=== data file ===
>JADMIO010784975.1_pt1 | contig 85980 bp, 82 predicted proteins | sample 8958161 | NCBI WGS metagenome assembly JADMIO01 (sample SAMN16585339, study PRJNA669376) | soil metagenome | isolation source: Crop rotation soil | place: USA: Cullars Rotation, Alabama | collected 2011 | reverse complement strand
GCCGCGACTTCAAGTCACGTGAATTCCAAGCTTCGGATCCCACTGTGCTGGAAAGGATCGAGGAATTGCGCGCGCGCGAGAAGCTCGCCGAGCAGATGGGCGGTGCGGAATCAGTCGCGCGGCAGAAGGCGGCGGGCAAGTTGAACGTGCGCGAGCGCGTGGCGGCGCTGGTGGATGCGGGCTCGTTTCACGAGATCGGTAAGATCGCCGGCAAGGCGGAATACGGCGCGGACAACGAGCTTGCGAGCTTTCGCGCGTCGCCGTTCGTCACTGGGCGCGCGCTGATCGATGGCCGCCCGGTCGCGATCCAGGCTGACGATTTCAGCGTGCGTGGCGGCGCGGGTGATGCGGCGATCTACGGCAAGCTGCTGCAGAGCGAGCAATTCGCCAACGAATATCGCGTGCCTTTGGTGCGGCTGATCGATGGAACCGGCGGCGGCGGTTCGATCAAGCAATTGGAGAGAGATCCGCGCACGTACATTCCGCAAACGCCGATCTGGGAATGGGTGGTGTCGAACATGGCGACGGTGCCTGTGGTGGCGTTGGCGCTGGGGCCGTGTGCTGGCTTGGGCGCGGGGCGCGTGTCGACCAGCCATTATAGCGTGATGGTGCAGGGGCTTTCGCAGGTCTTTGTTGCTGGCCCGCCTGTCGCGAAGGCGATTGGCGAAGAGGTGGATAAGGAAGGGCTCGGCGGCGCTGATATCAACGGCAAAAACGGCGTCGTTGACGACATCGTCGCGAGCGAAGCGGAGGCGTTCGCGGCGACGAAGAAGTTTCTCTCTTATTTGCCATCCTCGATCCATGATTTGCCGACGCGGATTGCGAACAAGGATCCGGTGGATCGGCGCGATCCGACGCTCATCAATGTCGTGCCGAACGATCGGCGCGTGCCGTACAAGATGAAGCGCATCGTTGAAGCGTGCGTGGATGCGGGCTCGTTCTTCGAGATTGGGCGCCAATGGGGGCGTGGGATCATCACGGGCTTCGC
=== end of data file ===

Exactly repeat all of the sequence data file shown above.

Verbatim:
>JADMIO010784975.1_pt1 | contig 85980 bp, 82 predicted proteins | sample 8958161 | NCBI WGS metagenome assembly JADMIO01 (sample SAMN16585339, study PRJNA669376) | soil metagenome | isolation source: Crop rotation soil | place: USA: Cullars Rotation, Alabama | collected 2011 | reverse complement strand
GCCGCGACTTCAAGTCACGTGAATTCCAAGCTTCGGATCCCACTGTGCTGGAAAGGATCGAGGAATTGCGCGCGCGCGAGAAGCTCGCCGAGCAGATGGGCGGTGCGGAATCAGTCGCGCGGCAGAAGGCGGCGGGCAAGTTGAACGTGCGCGAGCGCGTGGCGGCGCTGGTGGATGCGGGCTCGTTTCACGAGATCGGTAAGATCGCCGGCAAGGCGGAATACGGCGCGGACAACGAGCTTGCGAGCTTTCGCGCGTCGCCGTTCGTCACTGGGCGCGCGCTGATCGATGGCCGCCCGGTCGCGATCCAGGCTGACGATTTCAGCGTGCGTGGCGGCGCGGGTGATGCGGCGATCTACGGCAAGCTGCTGCAGAGCGAGCAATTCGCCAACGAATATCGCGTGCCTTTGGTGCGGCTGATCGATGGAACCGGCGGCGGCGGTTCGATCAAGCAATTGGAGAGAGATCCGCGCACGTACATTCCGCAAACGCCGATCTGGGAATGGGTGGTGTCGAACATGGCGACGGTGCCTGTGGTGGCGTTGGCGCTGGGGCCGTGTGCTGGCTTGGGCGCGGGGCGCGTGTCGACCAGCCATTATAGCGTGATGGTGCAGGGGCTTTCGCAGGTCTTTGTTGCTGGCCCGCCTGTCGCGAAGGCGATTGGCGAAGAGGTGGATAAGGAAGGGCTCGGCGGCGCTGATATCAACGGCAAAAACGGCGTCGTTGACGACATCGTCGCGAGCGAAGCGGAGGCGTTCGCGGCGACGAAGAAGTTTCTCTCTTATTTGCCATCCTCGATCCATGATTTGCCGACGCGGATTGCGAACAAGGATCCGGTGGATCGGCGCGATCCGACGCTCATCAATGTCGTGCCGAACGATCGGCGCGTGCCGTACAAGATGAAGCGCATCGTTGAAGCGTGCGTGGATGCGGGCTCGTTCTTCGAGATTGGGCGCCAATGGGGGCGTGGGATCATCACGGGCTTCGC